PERRINE — A crowd of hundreds filters into a neighbor's back yard expecting to see something brutal: bloodied noses and punched-out teeth, blackened eyes and broken jaws, as stardom-hungry pugilists pummel each other on a manicured lawn.
A man in a red Mohawk referees the action inside a 12-foot-square ring, enforcing the two explicit rules: No hits to the back of the head. No jabs to the testicles.
When the winner celebrates, a third rule becomes clear: Know where the phone cameras are. For although a crowd of 200 watches this day, hundreds of thousands more might watch on a blurry video on the Internet, where celebrity is democratic and pain can lead to fame.
Backyard fighting has been around as long as there have been back yards. But it's only since the advent of viral Web videos that recordings of everyday people clawing at each other have been a launching pad for stardom. Exhibit A is Kimbo Slice, the scary man from Perrine whose footage beating people up made him one of the most hyped mixed martial arts fighters in the country.
Now another Perrine man is hoping to organize this gritty underbelly of the cyberworld and transform it into a multimillion-dollar, multimedia industry.
The cyberworld knows him as Dada 5000. His mother named him Dhafir Harris. He's a little Don King, a little P.T. Barnum, a little Justin Bieber.
Born and raised in Perrine, Harris, 33, is a lean, mean-looking promoting machine — 6-foot-4 and 270 pounds with a 650-pound bench press. His big beard protrudes from his chin like the edge of a battle-ax. His toenails and fingernails are lacquered black. His muscular frame is shrouded with tattoos: two boxing gloves behind his left earlobe, "No Fear" inscribed on his arm, a "No to Drugs" illustration on his left pec.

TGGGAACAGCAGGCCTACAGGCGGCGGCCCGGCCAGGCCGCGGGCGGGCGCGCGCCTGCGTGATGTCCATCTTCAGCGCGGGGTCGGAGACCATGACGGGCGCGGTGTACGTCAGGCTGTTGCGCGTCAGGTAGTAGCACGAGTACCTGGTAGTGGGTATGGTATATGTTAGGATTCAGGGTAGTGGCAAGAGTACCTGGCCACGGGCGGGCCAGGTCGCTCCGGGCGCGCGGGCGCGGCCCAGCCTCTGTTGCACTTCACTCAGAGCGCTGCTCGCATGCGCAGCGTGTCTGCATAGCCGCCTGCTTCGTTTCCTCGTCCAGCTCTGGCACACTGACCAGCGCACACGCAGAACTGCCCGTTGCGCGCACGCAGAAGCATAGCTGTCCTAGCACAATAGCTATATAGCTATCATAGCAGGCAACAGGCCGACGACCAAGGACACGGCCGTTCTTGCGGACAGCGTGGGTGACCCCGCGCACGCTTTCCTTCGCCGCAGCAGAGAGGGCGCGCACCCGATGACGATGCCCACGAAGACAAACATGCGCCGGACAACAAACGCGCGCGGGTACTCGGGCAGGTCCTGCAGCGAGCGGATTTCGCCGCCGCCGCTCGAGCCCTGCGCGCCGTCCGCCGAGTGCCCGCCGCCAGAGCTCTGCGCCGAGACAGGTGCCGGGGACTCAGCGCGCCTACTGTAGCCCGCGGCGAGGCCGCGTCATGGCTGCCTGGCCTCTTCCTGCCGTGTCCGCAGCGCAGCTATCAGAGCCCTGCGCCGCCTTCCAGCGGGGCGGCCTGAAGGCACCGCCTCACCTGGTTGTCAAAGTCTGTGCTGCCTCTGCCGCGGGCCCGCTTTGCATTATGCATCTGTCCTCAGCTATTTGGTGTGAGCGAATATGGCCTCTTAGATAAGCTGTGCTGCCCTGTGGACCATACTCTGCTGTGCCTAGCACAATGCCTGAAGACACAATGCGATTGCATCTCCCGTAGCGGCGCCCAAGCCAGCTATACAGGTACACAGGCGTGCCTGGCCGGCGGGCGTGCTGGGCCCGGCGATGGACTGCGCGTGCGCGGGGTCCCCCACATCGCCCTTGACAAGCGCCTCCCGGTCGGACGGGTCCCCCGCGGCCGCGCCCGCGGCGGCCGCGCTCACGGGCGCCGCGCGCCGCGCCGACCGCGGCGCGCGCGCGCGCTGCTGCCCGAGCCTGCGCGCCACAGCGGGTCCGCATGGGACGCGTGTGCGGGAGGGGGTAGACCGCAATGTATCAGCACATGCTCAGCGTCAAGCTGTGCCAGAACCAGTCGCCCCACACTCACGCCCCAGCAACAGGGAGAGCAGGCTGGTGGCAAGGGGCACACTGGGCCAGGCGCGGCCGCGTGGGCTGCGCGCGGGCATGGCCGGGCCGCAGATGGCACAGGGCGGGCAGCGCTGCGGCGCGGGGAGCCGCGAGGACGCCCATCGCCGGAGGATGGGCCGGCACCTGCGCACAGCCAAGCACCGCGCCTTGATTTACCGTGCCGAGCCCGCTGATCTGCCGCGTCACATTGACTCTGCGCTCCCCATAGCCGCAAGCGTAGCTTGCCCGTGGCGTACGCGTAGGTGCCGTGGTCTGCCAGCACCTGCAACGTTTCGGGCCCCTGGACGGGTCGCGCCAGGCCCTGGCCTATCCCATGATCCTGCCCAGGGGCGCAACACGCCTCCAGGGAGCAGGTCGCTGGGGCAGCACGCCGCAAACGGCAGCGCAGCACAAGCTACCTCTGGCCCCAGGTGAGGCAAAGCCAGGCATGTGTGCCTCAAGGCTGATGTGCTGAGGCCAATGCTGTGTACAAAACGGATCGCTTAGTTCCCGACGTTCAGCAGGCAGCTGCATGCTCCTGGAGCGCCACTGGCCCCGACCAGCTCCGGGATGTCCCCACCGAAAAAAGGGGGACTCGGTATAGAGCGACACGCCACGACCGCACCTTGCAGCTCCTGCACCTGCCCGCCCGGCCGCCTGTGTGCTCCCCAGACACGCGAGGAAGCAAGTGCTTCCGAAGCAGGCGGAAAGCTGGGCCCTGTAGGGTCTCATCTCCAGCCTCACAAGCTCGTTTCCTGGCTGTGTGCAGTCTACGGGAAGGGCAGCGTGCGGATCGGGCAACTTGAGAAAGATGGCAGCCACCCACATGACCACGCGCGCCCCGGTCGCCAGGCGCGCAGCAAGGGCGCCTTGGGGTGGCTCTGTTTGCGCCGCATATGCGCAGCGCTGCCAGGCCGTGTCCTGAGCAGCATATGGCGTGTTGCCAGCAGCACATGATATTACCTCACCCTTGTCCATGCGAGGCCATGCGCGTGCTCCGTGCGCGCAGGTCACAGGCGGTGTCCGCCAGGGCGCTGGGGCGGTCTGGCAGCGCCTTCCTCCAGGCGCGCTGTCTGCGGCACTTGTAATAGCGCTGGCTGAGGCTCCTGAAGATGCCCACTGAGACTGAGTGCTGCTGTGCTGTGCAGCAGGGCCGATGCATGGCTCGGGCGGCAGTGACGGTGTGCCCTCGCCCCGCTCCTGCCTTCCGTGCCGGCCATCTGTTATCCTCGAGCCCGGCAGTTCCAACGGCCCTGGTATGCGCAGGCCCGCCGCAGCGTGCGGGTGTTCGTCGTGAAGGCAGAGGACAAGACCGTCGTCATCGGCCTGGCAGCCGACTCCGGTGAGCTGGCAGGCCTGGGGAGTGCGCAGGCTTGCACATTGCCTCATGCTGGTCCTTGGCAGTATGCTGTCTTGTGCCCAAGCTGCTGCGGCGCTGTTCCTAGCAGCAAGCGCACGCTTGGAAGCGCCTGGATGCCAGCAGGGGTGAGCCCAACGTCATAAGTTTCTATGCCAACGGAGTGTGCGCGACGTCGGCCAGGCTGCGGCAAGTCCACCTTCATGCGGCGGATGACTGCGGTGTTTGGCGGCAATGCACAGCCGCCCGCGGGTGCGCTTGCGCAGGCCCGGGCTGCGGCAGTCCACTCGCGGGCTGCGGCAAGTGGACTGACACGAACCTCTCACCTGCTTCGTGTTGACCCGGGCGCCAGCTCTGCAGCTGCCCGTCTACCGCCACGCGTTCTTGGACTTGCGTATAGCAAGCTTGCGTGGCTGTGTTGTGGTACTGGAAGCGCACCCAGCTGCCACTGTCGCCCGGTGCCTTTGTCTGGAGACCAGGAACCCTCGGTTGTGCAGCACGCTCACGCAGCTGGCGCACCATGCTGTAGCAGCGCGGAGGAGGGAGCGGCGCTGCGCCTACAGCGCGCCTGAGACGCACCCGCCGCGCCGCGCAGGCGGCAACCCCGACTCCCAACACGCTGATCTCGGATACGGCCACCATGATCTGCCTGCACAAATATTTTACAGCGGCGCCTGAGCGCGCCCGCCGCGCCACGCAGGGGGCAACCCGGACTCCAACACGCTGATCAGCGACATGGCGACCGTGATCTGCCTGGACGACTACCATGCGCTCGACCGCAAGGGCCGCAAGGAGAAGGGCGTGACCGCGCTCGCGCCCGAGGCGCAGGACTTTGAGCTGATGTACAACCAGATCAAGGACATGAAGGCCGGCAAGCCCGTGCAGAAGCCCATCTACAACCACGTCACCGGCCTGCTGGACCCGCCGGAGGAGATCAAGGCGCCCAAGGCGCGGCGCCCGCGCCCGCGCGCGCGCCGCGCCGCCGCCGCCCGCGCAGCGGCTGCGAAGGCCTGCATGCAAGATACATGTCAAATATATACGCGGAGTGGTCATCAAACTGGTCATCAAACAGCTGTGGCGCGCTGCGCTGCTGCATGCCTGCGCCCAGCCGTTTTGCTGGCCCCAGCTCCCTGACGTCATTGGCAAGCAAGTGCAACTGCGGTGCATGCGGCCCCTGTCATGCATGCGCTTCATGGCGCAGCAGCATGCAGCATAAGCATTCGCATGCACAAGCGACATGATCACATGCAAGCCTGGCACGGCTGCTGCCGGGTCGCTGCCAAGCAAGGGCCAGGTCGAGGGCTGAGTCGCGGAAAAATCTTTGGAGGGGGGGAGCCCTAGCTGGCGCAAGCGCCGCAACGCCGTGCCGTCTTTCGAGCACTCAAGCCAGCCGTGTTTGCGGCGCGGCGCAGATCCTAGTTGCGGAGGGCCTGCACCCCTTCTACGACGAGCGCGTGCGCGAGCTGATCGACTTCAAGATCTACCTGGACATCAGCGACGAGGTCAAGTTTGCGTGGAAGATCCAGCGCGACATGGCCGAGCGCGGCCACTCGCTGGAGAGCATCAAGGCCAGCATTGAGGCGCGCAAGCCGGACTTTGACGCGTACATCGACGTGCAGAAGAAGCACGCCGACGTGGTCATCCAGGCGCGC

His thumbs, he believes, are even mightier than his fists: He promotes through text messages to the 1,000-plus people listed in his BlackBerry. The fights happen before sunset, so there'll be enough light to gather clickworthy footage for YouTube.
Some videos have already gotten as many as 200,000 hits on the site, though many have gotten tens of thousands. The producers of the acclaimed local film Cocaine Cowboys are releasing a documentary about him. Local and national media alike have dropped by. Telemundo produced a documentary about Rene "Level" Martinez, a mixed martial arts fighter who got his start in Harris' mom's back yard.
While not the most conventional way to help this community south of Miami, Harris has convinced himself that he's doing a service. Winners get a share of the purse — about $300. Losers get $50 — enough for bandages.
The gladiators in Harris' world include a high-school wrestling champion and MMA fighters, but most are on the lowest rungs on of the social ladder — dropouts, rejects and felons who Harris said "can count on one hand the number of times they've been acknowledged for something good."
Is it legal? Probably not. The state's boxing commission says it has never investigated Harris' franchise, but there are no medical doctors on hand, as there are in professional fights. Nor has the commission sanctioned Harris for amateur fights. Unsanctioned fights are third-degree felonies.
But police have shown up only to disperse crowds that have spilled into the sidewalk, residents say. The Miami-Dade Police Department's records show it has never received a phone complaint.
In fact, some neighbors have used the fights for their own entrepreneurial goals. When a fight happens, the woman across the street sells conch fritters. The house around the corner holds carwashes.
"I don't like it, but in this neighborhood, people mind their own business," neighbor Christine Goods, 59, said. "Those fights give people something to do on a Saturday, and they happen on his property."
As the fights became more popular, Harris has become more cautious. Nowadays, Harris gets fighters to sign waivers that the promoter can't be held responsible for any injuries.
Harris understands that some people see all this as strange, cruel and barbaric.
They see him as a bad ambassador to the community. Those people, he said, don't understand the struggles in Perrine.
"Would you rather have them in my back yard, or in your back yard, getting ready to rob you?" Harris says.